It is well established that livestock producers are effective land stewards and contribute to high productivity and wildlife habitat on grazed lands. The effectiveness of many management practices are established, but uncertainty remains, particularly in interactions between practices at large-scales. We propose to track grazing patterns of bison and cattle using GPS collars at the Nature Conservancy of Canadas (NCC) Old Man on His Back Conservation Area (OMB) in response to various strategies (e.g. burning, fencing, weed control) over 3 years at multiple scales of observation (e.g.
The Lil’wat Nation is working to foster community food security by restoring and activating Indigenous knowledge around traditional food systems. Our project examines ‘Ecosystem Services’ approaches as one way to support local food security while also protecting culturally-important environmental services. Led by a Lil’wat Food Committee, this project will engage community members in community planning and visioning exercises that evaluate what future paths for environmental stewardship are the highest priority.
Veneer drying has traditionally been done using a qualitative approach. Although it is effective in assessing how any modification in parameters impacts veneer quality, it often yields a significant loss in quality due to delays involved in reaching the kiln's steady state following parameter modification. However, kilns are now being equipped with various sensors that allow the tracking of many parameters related to both the kiln and the veneers. The research objective is to link raw material characteristics with the veneer drying process.
The aspirations of aboriginal communities are a critical part of decision making regarding land and resource use, policy and community development, and strategic planning. To help achieve aboriginal aspirations, this project aims to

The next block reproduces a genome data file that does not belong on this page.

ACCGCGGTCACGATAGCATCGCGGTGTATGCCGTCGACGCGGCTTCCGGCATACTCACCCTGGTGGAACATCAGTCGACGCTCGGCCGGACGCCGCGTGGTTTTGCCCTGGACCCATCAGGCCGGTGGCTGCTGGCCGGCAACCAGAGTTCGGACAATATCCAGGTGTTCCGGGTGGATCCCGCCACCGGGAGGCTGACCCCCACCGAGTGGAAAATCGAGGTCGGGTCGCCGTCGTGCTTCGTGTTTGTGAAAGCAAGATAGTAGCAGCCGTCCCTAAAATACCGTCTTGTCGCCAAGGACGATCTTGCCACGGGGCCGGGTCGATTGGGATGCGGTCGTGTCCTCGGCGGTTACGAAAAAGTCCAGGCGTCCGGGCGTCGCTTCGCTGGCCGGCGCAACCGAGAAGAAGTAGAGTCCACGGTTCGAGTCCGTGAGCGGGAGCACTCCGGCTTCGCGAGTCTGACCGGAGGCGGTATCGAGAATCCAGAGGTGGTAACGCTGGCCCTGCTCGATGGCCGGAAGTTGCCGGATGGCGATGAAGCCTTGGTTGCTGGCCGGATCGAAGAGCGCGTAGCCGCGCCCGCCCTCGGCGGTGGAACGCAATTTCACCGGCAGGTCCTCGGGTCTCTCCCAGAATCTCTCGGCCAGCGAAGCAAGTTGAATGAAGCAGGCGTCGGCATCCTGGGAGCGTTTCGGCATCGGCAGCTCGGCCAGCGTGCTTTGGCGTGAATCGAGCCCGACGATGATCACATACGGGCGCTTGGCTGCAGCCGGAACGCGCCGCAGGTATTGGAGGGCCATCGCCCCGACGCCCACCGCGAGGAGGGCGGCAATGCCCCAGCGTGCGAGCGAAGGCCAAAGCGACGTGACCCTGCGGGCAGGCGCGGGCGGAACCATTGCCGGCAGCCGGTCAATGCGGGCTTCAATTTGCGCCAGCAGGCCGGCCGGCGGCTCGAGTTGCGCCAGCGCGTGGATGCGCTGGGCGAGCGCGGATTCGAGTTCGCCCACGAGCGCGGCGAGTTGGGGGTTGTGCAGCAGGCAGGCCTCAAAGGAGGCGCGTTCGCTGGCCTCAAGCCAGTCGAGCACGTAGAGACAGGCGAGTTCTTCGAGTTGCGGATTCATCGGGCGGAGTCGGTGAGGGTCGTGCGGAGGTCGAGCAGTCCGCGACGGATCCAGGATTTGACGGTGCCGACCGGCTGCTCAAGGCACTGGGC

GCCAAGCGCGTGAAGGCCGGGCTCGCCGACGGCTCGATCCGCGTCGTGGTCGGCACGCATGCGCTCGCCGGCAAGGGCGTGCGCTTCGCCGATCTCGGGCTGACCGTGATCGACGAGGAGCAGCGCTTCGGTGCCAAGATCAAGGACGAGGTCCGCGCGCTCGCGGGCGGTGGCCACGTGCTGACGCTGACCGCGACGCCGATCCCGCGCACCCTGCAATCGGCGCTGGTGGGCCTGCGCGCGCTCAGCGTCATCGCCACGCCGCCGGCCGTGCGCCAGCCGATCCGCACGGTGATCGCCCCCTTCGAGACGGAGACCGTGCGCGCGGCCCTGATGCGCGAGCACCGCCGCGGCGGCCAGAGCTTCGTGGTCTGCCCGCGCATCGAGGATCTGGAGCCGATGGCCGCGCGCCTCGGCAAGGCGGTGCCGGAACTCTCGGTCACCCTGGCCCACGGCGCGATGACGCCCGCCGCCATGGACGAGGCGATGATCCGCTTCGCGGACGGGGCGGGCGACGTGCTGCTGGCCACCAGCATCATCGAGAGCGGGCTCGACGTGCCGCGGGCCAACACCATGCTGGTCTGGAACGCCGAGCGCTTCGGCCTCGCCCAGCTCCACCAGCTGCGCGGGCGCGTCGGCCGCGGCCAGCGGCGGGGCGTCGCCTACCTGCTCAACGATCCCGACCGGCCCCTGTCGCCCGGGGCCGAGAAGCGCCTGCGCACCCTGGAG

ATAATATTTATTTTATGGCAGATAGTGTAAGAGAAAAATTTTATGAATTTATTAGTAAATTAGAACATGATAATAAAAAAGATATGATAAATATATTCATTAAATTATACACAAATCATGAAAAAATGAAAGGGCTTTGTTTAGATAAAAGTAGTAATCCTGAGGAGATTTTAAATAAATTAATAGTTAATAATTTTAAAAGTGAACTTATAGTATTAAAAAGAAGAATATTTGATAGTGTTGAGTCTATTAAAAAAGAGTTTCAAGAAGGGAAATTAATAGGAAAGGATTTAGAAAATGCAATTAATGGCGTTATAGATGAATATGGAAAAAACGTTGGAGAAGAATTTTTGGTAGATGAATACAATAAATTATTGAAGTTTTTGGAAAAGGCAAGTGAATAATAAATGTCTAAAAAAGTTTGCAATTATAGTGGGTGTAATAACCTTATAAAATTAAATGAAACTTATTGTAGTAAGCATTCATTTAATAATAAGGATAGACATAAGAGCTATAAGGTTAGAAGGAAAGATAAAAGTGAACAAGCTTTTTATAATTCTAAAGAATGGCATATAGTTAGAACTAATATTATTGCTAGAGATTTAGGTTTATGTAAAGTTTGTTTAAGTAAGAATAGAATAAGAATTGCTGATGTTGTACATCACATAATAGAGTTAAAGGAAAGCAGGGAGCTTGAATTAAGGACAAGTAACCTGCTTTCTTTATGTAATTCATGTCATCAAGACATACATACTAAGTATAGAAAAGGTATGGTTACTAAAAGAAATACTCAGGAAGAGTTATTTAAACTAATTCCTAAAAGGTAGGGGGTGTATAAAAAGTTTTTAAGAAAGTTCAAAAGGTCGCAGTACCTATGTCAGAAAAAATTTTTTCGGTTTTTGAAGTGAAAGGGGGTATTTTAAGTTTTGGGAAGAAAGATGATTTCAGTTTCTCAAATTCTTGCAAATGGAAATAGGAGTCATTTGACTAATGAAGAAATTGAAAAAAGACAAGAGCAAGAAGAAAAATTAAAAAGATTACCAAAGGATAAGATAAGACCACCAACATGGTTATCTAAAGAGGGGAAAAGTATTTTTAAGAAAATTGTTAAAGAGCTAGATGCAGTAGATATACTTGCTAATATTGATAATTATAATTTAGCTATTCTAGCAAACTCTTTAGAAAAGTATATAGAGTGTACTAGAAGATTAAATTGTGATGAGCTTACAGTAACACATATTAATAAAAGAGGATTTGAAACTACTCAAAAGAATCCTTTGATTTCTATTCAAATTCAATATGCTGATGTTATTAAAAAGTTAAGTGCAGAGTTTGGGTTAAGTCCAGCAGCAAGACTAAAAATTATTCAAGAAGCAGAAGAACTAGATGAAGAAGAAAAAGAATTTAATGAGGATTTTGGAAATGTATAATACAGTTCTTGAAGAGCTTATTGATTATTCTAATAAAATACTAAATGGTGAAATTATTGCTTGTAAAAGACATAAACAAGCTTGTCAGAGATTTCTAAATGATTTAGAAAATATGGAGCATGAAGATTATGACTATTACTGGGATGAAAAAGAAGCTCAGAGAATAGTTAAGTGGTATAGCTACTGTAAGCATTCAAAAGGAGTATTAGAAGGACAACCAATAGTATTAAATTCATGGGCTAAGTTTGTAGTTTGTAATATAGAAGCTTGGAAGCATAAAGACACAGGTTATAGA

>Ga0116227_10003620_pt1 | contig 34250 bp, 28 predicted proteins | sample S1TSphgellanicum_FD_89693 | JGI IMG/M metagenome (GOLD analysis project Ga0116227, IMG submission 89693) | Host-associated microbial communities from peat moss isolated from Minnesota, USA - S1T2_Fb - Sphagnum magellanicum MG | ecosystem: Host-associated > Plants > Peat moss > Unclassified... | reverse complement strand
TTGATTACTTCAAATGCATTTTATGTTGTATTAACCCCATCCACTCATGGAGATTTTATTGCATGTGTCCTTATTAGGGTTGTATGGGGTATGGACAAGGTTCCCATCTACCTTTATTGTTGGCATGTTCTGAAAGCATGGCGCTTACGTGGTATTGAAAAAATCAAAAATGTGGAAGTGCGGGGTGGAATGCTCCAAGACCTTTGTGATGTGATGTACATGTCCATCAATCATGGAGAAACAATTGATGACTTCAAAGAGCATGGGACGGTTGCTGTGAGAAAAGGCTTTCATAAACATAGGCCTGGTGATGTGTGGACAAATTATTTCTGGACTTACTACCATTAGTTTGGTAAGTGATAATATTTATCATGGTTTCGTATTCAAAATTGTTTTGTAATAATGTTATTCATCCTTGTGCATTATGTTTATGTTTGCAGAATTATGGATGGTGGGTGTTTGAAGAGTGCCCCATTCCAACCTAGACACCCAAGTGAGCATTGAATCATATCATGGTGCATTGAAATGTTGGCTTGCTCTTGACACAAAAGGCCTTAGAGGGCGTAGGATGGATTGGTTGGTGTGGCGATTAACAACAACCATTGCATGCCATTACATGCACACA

develop, apply, and evaluate a novel approach to aid aboriginal community decision making and solution creation/implementation.
Forest management in Canada will be more and more constrained by species habitat requirements as well as the risks and results of natural disturbances. The recent, sever Mountain Pine Beetle outbreak in the interior of British Columbia resulted in a harvest shortage of lodgepole pine in this region. Forest managers now rely heavily on non-pine harvests, mainly within the Interior Douglas-fire forest type. This forest type requires partial cutting and is further constrained by several ecological and social forest management objectives.
Pulp and paper mill sludge (PPMS) is the main organic residual generated from the wastewater treatment of the pulp and paper industry. In Quebecs province, an annual amount of 400 000 tons of PPMS are landfilled. Pilot scale measurements in 2013-2014 indicated that greenhouse gas (GHG) emissions from landfilling were the highest compared to agricultural or energy uses.
For many reasons, forest management in Canada will be constrained by ecological and social forest management objectives. Along with meeting the diverse needs of society, forest managers will need to consider increased demands for renewable resources, such as wood. Wood, as opposed to concrete and steel, has a positive impact on the global carbon cycle but is also strong enough to build large buildings. Therefore, there will be an increased demand for stronger wood in the future.
Potato crop suffers from several devastating diseases. Genetic resistance is the best way to manage these diseases but potato is sexually quite incompatible. A novel technology called genome editing offers genetic improvement, similar to conventional breeding, where the susceptible genes in a cultivar are cut and replaced with disease resistance genes from another cultivar, with no change to rest of the genome.
Botanical extracts with the potential to stimulate crop plant growth or performance must be rigorous tested as part of new product development. Similarly, botanical extracts that control microbial growth on plant tissues (including plant pathogenic fungi, bacteria, nematodes, etc.) or that control insect or arachnid pests on plants (aphids, whiteflies, mealybugs, mites, etc.) must be tested for unintended toxicity or inhibitory growth effects on plants.
At the moment, BC has no comprehensive climate change curriculum in high schools, and educators lack coordinated materials to support its teaching. In an effort to narrow this gap, the Collaborative for Advanced Landscape Planning (CALP) at the Faculty of Forestry, UBC partnered with the Delta School District, to develop an educational and compelling videogame Future Delta 2.0 (FD2), which brings together methods from commercial gaming a participatory research to address climate change science in an innovative place-based game environment.